As we approach the end of a winter with highly unpredictable weather — including the huge snowstorm in our hometown of Evergreen, Colorado last week — we were especially interested to see a recent study on how climate change affects youth mental health.

The study released by the American Psychological Association and ecoAmerica late last year concluded that climate change and extreme weather change should be considered among the many factors threatening the mental health of children and youth at this time.

Certainly, young people are dealing with unprecedented societal challenges (the aftermath of COVID-19, gun violence, economic uncertainty and inequality, the impact of social media, etc.) that are contributing to the increase in anxiety, depression, suicidal ideation and other mental health conditions among children and teenagers. According to the Mental Health and Our Changing Climate: Children and Youth Report 2023, the increase in extreme weather due to climate change should also be considered as we look at the state of our children’s mental health and well-being.

“The acute impacts of climate change, such as weather disasters, can cause trauma and posttraumatic stress disorder in the short term, and many longer-term mental health challenges in the absence of proper interventions. Meanwhile, “longer-term impacts of climate change, such as heat, drought, and poor air quality can increase the risk of anxiety, depression, bipolar disorder, cognitive function impairment, interpersonal aggression, and other mental health impacts.”

The report cites growing research showing that extreme weather events can interrupt normal fetal development and lead to a greater risk of anxiety or depressive disorder, ADHD, educational deficits, and lower levels of self-control, as well as psychiatric disorders later in life. Furthermore, according to the report, “climate change deepens the existing unequal burdens faced by some children from communities that have been marginalized (because of race, economic status, etc.). Such communities are more likely to be exposed to extreme weather and have fewer personal and economic resources for coping. Vulnerable populations include Indigenous communities and communities of color, women, people living with disabilities, individuals with pre-existing mental health diagnoses, older adults, and outdoor workers.”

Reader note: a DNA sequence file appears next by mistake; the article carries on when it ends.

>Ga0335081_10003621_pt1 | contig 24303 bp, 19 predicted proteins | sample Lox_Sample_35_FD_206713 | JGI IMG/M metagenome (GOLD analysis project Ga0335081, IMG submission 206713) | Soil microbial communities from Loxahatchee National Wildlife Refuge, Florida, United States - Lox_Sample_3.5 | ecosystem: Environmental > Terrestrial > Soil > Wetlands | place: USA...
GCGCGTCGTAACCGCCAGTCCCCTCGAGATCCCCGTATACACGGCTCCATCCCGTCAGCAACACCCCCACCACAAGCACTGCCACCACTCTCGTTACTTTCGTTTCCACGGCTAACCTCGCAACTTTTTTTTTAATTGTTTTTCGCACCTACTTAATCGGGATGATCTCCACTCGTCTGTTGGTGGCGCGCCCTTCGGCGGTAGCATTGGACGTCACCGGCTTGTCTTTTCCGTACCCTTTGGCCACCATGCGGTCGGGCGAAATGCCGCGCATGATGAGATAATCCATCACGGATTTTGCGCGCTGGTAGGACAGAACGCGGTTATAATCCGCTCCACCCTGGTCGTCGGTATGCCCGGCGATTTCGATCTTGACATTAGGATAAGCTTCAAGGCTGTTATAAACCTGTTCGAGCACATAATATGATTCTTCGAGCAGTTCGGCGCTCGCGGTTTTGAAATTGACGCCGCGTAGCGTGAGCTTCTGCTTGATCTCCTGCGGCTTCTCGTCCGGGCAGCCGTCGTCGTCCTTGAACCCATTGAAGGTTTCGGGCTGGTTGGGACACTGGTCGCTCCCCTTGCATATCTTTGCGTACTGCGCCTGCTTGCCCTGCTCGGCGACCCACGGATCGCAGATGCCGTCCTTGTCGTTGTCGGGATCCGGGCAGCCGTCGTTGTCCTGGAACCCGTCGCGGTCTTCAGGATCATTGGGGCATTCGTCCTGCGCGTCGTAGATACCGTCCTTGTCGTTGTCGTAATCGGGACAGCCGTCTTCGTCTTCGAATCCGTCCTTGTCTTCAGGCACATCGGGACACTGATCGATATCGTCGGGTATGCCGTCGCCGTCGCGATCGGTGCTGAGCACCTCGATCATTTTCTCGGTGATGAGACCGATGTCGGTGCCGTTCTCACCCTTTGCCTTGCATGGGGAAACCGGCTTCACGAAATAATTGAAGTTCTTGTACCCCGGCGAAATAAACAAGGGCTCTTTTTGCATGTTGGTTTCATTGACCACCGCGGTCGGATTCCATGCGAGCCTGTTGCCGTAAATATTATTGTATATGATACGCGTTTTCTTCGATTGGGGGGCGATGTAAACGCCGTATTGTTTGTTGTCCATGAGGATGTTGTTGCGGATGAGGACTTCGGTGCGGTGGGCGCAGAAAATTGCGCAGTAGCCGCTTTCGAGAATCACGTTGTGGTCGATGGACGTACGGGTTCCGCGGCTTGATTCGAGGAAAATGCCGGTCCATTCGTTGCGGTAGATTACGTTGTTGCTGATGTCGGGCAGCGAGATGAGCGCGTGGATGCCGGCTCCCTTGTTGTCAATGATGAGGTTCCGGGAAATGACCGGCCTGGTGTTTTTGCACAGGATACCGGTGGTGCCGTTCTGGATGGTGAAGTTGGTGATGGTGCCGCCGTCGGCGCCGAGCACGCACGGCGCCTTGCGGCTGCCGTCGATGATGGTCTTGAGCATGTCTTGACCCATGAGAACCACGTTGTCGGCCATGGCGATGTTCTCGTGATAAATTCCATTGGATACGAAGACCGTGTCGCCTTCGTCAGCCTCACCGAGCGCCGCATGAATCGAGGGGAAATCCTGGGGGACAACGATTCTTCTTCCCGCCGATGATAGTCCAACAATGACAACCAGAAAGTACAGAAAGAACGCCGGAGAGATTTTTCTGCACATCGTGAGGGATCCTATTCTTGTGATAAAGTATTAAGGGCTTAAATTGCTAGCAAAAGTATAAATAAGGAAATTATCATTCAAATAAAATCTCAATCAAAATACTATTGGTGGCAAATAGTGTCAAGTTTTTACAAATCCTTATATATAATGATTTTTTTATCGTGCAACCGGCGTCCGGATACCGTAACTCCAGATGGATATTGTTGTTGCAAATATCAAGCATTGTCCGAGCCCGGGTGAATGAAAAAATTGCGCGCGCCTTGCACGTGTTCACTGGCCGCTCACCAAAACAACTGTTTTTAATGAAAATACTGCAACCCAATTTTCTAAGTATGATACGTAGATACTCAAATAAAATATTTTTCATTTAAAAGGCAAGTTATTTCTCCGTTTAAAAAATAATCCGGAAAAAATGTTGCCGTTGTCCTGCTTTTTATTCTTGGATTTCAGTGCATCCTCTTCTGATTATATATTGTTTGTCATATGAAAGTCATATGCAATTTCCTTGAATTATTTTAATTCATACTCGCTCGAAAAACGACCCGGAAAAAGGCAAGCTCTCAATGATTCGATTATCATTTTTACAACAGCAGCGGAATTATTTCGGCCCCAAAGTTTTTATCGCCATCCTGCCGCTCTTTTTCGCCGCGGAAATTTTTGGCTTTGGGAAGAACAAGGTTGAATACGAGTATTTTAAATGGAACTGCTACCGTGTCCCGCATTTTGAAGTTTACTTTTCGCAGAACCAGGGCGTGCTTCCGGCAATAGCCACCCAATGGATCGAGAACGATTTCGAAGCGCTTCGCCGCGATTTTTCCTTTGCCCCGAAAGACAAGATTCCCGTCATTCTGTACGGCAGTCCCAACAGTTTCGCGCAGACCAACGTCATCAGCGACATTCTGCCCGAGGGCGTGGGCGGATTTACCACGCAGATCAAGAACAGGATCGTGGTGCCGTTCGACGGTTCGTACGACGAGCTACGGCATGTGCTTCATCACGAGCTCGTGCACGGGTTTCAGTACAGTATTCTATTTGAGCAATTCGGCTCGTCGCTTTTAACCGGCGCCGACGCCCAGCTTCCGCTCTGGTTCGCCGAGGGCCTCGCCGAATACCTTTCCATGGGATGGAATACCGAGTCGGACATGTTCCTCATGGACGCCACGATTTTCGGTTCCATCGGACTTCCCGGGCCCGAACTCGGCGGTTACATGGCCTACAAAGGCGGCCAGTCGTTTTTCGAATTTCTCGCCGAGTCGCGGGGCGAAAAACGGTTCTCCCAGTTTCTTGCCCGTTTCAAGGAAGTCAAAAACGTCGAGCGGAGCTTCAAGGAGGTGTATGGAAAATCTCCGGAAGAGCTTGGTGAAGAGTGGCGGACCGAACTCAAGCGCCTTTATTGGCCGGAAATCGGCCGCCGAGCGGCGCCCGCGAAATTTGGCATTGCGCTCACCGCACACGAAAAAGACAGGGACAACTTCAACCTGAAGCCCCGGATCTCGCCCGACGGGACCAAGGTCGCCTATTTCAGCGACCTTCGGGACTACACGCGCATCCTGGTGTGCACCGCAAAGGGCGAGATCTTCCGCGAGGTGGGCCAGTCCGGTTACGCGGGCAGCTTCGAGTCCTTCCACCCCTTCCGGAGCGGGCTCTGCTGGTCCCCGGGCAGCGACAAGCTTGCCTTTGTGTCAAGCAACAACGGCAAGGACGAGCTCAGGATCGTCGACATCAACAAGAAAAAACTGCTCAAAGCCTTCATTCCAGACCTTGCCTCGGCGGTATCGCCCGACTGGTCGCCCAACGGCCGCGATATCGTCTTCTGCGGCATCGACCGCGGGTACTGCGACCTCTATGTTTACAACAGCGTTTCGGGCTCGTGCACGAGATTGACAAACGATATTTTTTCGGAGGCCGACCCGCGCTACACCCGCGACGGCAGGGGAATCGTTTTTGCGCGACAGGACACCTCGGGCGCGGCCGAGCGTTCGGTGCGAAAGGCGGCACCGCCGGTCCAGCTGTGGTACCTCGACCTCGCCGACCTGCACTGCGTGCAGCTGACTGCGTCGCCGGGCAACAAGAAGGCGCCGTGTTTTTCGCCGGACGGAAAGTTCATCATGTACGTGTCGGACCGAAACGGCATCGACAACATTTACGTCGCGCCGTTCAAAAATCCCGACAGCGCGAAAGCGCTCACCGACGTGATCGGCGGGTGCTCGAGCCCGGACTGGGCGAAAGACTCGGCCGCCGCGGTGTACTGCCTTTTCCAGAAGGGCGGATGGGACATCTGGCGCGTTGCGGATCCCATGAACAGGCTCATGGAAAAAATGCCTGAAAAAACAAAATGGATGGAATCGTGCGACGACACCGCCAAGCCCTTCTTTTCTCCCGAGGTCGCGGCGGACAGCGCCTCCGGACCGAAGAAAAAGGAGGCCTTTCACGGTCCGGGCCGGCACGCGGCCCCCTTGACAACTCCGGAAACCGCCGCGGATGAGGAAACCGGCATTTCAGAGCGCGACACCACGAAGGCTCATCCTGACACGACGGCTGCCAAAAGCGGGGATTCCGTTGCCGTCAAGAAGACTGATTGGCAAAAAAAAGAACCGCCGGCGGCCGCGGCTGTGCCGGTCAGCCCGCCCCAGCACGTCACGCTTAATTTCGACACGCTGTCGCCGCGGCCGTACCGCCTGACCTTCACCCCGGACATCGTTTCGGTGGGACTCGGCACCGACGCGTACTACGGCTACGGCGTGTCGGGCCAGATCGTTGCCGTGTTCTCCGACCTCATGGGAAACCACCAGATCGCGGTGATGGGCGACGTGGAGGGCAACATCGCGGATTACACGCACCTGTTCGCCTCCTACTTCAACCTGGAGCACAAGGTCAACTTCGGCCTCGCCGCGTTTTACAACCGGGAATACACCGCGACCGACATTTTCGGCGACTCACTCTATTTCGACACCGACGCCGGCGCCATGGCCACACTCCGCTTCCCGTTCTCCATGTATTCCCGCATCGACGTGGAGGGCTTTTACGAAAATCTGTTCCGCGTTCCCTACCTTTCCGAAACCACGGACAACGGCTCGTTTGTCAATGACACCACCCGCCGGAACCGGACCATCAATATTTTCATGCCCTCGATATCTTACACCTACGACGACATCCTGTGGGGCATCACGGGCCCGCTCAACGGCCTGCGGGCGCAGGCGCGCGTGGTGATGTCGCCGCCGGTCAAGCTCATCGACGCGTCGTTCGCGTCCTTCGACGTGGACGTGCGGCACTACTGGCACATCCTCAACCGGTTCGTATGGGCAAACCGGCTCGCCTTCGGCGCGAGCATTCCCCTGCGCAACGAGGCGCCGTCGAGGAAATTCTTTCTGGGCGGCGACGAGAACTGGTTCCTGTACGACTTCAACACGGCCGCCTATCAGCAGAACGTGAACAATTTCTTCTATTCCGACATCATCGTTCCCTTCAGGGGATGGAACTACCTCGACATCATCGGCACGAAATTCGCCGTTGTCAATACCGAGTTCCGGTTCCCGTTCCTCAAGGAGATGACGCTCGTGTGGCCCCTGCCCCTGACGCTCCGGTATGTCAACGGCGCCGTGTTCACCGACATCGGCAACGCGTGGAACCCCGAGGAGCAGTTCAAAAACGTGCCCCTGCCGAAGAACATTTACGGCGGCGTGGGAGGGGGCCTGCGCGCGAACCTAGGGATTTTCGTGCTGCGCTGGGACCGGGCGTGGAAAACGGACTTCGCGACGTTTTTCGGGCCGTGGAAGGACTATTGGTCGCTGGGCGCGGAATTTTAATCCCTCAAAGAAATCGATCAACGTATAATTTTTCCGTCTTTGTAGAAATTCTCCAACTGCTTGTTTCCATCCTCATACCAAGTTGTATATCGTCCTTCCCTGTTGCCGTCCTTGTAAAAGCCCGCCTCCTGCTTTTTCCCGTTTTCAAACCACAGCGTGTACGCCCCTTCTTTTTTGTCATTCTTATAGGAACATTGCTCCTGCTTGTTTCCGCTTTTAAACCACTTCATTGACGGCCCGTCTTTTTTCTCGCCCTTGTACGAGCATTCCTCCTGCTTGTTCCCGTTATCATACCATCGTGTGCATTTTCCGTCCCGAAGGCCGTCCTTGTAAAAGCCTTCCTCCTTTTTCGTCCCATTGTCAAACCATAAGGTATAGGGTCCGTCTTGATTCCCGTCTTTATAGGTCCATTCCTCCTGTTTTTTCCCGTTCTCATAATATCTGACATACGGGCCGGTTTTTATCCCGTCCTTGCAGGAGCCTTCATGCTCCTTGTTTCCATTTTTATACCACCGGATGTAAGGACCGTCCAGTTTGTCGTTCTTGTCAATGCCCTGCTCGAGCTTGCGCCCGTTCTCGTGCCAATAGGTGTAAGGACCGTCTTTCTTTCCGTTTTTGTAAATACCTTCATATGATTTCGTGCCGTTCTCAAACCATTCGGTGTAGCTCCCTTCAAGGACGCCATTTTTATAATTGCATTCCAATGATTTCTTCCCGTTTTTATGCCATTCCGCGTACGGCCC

In short, climate change exacerbates many of the existing societal challenges that are putting the mental health of young people at risk.

For clinicians specializing in the field of trauma, being aware of, and understanding how climate change may be impacting the mental health of our clients is critical as we look to the future and continuing changes in our environment.

Read the full report for valuable tools and strategies for supporting children and young people who may be coping with climate-related issues. Click here to download the full report.